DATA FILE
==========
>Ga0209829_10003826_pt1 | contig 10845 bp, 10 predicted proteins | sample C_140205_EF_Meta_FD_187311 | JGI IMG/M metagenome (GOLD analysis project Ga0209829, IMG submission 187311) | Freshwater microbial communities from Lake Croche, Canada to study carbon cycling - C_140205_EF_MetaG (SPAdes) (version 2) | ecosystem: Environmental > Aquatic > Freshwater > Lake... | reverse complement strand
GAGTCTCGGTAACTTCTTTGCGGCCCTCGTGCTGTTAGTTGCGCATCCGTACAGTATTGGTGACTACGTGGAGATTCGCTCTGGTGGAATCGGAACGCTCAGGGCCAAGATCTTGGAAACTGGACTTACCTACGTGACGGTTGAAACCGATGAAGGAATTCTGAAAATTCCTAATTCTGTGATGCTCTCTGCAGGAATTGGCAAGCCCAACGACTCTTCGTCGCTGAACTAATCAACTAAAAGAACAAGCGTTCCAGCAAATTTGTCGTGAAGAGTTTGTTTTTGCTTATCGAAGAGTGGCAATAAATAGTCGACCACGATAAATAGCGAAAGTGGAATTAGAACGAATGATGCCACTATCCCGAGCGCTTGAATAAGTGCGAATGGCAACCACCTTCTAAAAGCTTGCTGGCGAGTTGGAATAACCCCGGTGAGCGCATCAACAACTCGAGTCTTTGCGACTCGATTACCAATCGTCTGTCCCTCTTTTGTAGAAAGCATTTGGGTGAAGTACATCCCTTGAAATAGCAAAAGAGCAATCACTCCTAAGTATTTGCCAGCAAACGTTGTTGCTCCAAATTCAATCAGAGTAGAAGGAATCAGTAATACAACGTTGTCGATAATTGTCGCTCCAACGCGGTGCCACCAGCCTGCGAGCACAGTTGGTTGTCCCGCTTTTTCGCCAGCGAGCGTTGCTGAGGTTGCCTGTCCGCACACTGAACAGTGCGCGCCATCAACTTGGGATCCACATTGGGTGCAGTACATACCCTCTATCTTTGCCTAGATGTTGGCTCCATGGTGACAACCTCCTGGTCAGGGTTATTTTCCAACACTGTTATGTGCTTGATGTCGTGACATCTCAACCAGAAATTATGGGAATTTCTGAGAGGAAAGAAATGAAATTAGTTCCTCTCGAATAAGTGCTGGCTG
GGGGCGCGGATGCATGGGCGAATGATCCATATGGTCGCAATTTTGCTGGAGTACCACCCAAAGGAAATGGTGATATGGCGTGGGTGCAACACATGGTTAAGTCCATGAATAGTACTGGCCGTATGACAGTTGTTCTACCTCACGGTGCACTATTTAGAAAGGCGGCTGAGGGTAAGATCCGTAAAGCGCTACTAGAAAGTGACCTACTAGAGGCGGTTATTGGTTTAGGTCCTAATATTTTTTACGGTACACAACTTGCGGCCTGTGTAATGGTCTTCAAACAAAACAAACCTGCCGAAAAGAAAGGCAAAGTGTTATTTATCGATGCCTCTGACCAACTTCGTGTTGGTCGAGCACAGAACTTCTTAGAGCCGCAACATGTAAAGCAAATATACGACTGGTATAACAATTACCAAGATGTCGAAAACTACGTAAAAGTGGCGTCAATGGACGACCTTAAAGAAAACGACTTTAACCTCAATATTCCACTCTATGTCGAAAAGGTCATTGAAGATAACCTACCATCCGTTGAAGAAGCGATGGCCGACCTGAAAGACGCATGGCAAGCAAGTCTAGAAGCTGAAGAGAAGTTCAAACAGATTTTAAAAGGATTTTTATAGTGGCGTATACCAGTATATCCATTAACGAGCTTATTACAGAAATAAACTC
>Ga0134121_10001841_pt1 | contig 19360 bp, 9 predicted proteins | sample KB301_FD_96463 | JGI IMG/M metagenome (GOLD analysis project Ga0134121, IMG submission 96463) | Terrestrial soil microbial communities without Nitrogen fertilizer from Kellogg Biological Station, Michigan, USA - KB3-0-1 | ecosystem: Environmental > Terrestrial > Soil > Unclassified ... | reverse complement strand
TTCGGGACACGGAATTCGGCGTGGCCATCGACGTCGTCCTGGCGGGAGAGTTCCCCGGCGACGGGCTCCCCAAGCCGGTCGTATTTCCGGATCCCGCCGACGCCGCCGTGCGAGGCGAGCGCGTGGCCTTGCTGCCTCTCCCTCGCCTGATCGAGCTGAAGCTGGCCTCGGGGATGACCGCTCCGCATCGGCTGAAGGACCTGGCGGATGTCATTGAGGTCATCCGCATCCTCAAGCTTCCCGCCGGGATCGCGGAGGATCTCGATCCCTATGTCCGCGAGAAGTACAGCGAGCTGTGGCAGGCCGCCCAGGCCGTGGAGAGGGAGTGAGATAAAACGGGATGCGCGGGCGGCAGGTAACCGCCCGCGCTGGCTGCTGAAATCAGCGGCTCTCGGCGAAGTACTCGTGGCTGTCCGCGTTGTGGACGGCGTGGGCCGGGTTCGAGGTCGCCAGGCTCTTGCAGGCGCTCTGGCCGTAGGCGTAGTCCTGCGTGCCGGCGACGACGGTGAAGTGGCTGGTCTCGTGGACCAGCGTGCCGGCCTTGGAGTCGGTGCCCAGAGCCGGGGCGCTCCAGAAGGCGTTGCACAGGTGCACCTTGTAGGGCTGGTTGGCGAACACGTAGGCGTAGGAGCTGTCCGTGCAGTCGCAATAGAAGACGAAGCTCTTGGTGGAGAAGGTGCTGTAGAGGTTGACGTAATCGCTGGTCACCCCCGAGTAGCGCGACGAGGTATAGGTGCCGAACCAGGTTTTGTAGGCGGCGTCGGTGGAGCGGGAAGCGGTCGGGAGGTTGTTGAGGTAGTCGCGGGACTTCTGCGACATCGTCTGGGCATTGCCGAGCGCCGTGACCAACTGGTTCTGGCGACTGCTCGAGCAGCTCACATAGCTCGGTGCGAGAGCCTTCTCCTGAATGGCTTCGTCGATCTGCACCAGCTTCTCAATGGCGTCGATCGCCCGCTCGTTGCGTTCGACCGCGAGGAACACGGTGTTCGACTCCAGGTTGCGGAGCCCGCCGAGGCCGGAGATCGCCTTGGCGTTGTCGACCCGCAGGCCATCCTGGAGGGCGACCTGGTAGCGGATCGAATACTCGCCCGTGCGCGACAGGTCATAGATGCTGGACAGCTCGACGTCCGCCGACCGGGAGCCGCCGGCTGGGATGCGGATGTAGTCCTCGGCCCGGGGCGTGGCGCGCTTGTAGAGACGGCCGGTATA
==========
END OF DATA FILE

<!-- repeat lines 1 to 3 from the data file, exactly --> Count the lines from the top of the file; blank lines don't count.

>Ga0209829_10003826_pt1 | contig 10845 bp, 10 predicted proteins | sample C_140205_EF_Meta_FD_187311 | JGI IMG/M metagenome (GOLD analysis project Ga0209829, IMG submission 187311) | Freshwater microbial communities from Lake Croche, Canada to study carbon cycling - C_140205_EF_MetaG (SPAdes) (version 2) | ecosystem: Environmental > Aquatic > Freshwater > Lake... | reverse complement strand
GAGTCTCGGTAACTTCTTTGCGGCCCTCGTGCTGTTAGTTGCGCATCCGTACAGTATTGGTGACTACGTGGAGATTCGCTCTGGTGGAATCGGAACGCTCAGGGCCAAGATCTTGGAAACTGGACTTACCTACGTGACGGTTGAAACCGATGAAGGAATTCTGAAAATTCCTAATTCTGTGATGCTCTCTGCAGGAATTGGCAAGCCCAACGACTCTTCGTCGCTGAACTAATCAACTAAAAGAACAAGCGTTCCAGCAAATTTGTCGTGAAGAGTTTGTTTTTGCTTATCGAAGAGTGGCAATAAATAGTCGACCACGATAAATAGCGAAAGTGGAATTAGAACGAATGATGCCACTATCCCGAGCGCTTGAATAAGTGCGAATGGCAACCACCTTCTAAAAGCTTGCTGGCGAGTTGGAATAACCCCGGTGAGCGCATCAACAACTCGAGTCTTTGCGACTCGATTACCAATCGTCTGTCCCTCTTTTGTAGAAAGCATTTGGGTGAAGTACATCCCTTGAAATAGCAAAAGAGCAATCACTCCTAAGTATTTGCCAGCAAACGTTGTTGCTCCAAATTCAATCAGAGTAGAAGGAATCAGTAATACAACGTTGTCGATAATTGTCGCTCCAACGCGGTGCCACCAGCCTGCGAGCACAGTTGGTTGTCCCGCTTTTTCGCCAGCGAGCGTTGCTGAGGTTGCCTGTCCGCACACTGAACAGTGCGCGCCATCAACTTGGGATCCACATTGGGTGCAGTACATACCCTCTATCTTTGCCTAGATGTTGGCTCCATGGTGACAACCTCCTGGTCAGGGTTATTTTCCAACACTGTTATGTGCTTGATGTCGTGACATCTCAACCAGAAATTATGGGAATTTCTGAGAGGAAAGAAATGAAATTAGTTCCTCTCGAATAAGTGCTGGCTG
GGGGCGCGGATGCATGGGCGAATGATCCATATGGTCGCAATTTTGCTGGAGTACCACCCAAAGGAAATGGTGATATGGCGTGGGTGCAACACATGGTTAAGTCCATGAATAGTACTGGCCGTATGACAGTTGTTCTACCTCACGGTGCACTATTTAGAAAGGCGGCTGAGGGTAAGATCCGTAAAGCGCTACTAGAAAGTGACCTACTAGAGGCGGTTATTGGTTTAGGTCCTAATATTTTTTACGGTACACAACTTGCGGCCTGTGTAATGGTCTTCAAACAAAACAAACCTGCCGAAAAGAAAGGCAAAGTGTTATTTATCGATGCCTCTGACCAACTTCGTGTTGGTCGAGCACAGAACTTCTTAGAGCCGCAACATGTAAAGCAAATATACGACTGGTATAACAATTACCAAGATGTCGAAAACTACGTAAAAGTGGCGTCAATGGACGACCTTAAAGAAAACGACTTTAACCTCAATATTCCACTCTATGTCGAAAAGGTCATTGAAGATAACCTACCATCCGTTGAAGAAGCGATGGCCGACCTGAAAGACGCATGGCAAGCAAGTCTAGAAGCTGAAGAGAAGTTCAAACAGATTTTAAAAGGATTTTTATAGTGGCGTATACCAGTATATCCATTAACGAGCTTATTACAGAAATAAACTC